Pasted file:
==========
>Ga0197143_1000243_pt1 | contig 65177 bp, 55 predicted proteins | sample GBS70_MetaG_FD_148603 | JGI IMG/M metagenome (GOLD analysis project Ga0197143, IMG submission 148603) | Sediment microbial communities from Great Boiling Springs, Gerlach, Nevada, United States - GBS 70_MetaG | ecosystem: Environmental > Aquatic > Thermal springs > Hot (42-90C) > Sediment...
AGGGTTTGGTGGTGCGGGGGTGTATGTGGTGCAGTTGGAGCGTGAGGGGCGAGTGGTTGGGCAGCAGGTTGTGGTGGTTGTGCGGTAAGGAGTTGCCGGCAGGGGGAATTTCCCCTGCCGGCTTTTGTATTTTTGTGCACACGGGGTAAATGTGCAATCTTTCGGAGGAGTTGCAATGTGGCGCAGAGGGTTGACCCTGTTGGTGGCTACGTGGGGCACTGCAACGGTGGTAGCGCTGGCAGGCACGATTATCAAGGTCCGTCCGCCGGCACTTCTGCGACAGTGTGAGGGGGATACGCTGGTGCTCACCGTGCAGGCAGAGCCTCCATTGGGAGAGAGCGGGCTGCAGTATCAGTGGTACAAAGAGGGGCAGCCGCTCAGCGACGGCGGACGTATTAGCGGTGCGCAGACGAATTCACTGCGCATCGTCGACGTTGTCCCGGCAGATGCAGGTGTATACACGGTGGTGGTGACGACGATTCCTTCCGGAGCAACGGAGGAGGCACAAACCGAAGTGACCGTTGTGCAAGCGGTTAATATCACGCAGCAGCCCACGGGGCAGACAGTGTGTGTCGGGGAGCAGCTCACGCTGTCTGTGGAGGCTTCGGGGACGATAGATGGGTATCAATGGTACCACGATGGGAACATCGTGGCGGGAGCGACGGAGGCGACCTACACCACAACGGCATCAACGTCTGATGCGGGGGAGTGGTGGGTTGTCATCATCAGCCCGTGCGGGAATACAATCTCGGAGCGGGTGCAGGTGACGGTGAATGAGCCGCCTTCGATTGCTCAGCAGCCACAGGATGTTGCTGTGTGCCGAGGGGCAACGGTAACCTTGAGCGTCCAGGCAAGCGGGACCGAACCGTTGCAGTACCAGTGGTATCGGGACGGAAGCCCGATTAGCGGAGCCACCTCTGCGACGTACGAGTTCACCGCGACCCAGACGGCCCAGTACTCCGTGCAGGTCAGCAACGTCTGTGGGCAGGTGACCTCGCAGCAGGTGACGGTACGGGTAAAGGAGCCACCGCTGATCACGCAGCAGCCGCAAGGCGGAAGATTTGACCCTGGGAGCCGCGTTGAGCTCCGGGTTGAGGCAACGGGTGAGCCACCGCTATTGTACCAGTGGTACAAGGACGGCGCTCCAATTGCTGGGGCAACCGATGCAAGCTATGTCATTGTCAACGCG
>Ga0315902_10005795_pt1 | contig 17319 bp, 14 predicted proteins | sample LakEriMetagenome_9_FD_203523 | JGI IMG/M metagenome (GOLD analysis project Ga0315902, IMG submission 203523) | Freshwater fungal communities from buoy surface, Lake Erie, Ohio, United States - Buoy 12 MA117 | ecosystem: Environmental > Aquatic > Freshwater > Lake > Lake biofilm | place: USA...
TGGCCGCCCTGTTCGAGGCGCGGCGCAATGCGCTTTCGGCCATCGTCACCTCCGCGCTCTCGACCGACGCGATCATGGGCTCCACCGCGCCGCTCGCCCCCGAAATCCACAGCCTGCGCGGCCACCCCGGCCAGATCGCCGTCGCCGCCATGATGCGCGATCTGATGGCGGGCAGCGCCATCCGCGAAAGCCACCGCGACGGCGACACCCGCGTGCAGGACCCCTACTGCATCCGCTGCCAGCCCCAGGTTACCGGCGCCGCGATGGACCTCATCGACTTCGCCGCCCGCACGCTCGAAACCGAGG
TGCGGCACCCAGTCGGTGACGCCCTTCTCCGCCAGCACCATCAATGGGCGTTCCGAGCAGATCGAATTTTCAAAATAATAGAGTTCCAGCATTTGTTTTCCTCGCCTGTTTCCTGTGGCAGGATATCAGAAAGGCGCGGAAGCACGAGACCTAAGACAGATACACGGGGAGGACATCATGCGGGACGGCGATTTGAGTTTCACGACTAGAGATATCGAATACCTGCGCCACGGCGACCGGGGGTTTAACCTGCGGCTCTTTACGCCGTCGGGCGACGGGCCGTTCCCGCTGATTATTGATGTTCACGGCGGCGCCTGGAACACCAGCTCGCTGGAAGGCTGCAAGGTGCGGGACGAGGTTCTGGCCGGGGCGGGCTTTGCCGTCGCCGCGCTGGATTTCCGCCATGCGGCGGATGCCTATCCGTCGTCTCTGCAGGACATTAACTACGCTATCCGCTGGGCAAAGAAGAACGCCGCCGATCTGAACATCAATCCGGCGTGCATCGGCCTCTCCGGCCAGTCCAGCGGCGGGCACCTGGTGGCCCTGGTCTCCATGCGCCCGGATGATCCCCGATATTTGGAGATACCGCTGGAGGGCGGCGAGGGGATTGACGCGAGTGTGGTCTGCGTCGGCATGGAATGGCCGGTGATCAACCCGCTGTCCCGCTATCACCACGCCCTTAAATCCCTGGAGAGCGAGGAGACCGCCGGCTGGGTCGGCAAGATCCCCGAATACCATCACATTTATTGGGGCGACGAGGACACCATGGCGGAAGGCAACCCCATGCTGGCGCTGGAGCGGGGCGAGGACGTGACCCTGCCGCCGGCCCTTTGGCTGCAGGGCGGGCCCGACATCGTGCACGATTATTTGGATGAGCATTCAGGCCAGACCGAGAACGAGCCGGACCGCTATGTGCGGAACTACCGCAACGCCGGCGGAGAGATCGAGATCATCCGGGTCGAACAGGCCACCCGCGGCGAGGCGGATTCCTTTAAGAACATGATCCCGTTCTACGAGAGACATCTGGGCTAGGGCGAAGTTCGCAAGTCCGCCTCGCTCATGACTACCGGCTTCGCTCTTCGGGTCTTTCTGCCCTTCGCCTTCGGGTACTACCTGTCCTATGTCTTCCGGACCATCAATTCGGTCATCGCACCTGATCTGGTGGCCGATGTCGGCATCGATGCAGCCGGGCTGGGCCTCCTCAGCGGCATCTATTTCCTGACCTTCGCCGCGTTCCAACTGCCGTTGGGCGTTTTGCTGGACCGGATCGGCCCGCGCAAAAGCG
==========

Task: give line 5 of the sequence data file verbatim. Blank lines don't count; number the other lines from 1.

TGCGGCACCCAGTCGGTGACGCCCTTCTCCGCCAGCACCATCAATGGGCGTTCCGAGCAGATCGAATTTTCAAAATAATAGAGTTCCAGCATTTGTTTTCCTCGCCTGTTTCCTGTGGCAGGATATCAGAAAGGCGCGGAAGCACGAGACCTAAGACAGATACACGGGGAGGACATCATGCGGGACGGCGATTTGAGTTTCACGACTAGAGATATCGAATACCTGCGCCACGGCGACCGGGGGTTTAACCTGCGGCTCTTTACGCCGTCGGGCGACGGGCCGTTCCCGCTGATTATTGATGTTCACGGCGGCGCCTGGAACACCAGCTCGCTGGAAGGCTGCAAGGTGCGGGACGAGGTTCTGGCCGGGGCGGGCTTTGCCGTCGCCGCGCTGGATTTCCGCCATGCGGCGGATGCCTATCCGTCGTCTCTGCAGGACATTAACTACGCTATCCGCTGGGCAAAGAAGAACGCCGCCGATCTGAACATCAATCCGGCGTGCATCGGCCTCTCCGGCCAGTCCAGCGGCGGGCACCTGGTGGCCCTGGTCTCCATGCGCCCGGATGATCCCCGATATTTGGAGATACCGCTGGAGGGCGGCGAGGGGATTGACGCGAGTGTGGTCTGCGTCGGCATGGAATGGCCGGTGATCAACCCGCTGTCCCGCTATCACCACGCCCTTAAATCCCTGGAGAGCGAGGAGACCGCCGGCTGGGTCGGCAAGATCCCCGAATACCATCACATTTATTGGGGCGACGAGGACACCATGGCGGAAGGCAACCCCATGCTGGCGCTGGAGCGGGGCGAGGACGTGACCCTGCCGCCGGCCCTTTGGCTGCAGGGCGGGCCCGACATCGTGCACGATTATTTGGATGAGCATTCAGGCCAGACCGAGAACGAGCCGGACCGCTATGTGCGGAACTACCGCAACGCCGGCGGAGAGATCGAGATCATCCGGGTCGAACAGGCCACCCGCGGCGAGGCGGATTCCTTTAAGAACATGATCCCGTTCTACGAGAGACATCTGGGCTAGGGCGAAGTTCGCAAGTCCGCCTCGCTCATGACTACCGGCTTCGCTCTTCGGGTCTTTCTGCCCTTCGCCTTCGGGTACTACCTGTCCTATGTCTTCCGGACCATCAATTCGGTCATCGCACCTGATCTGGTGGCCGATGTCGGCATCGATGCAGCCGGGCTGGGCCTCCTCAGCGGCATCTATTTCCTGACCTTCGCCGCGTTCCAACTGCCGTTGGGCGTTTTGCTGGACCGGATCGGCCCGCGCAAAAGCG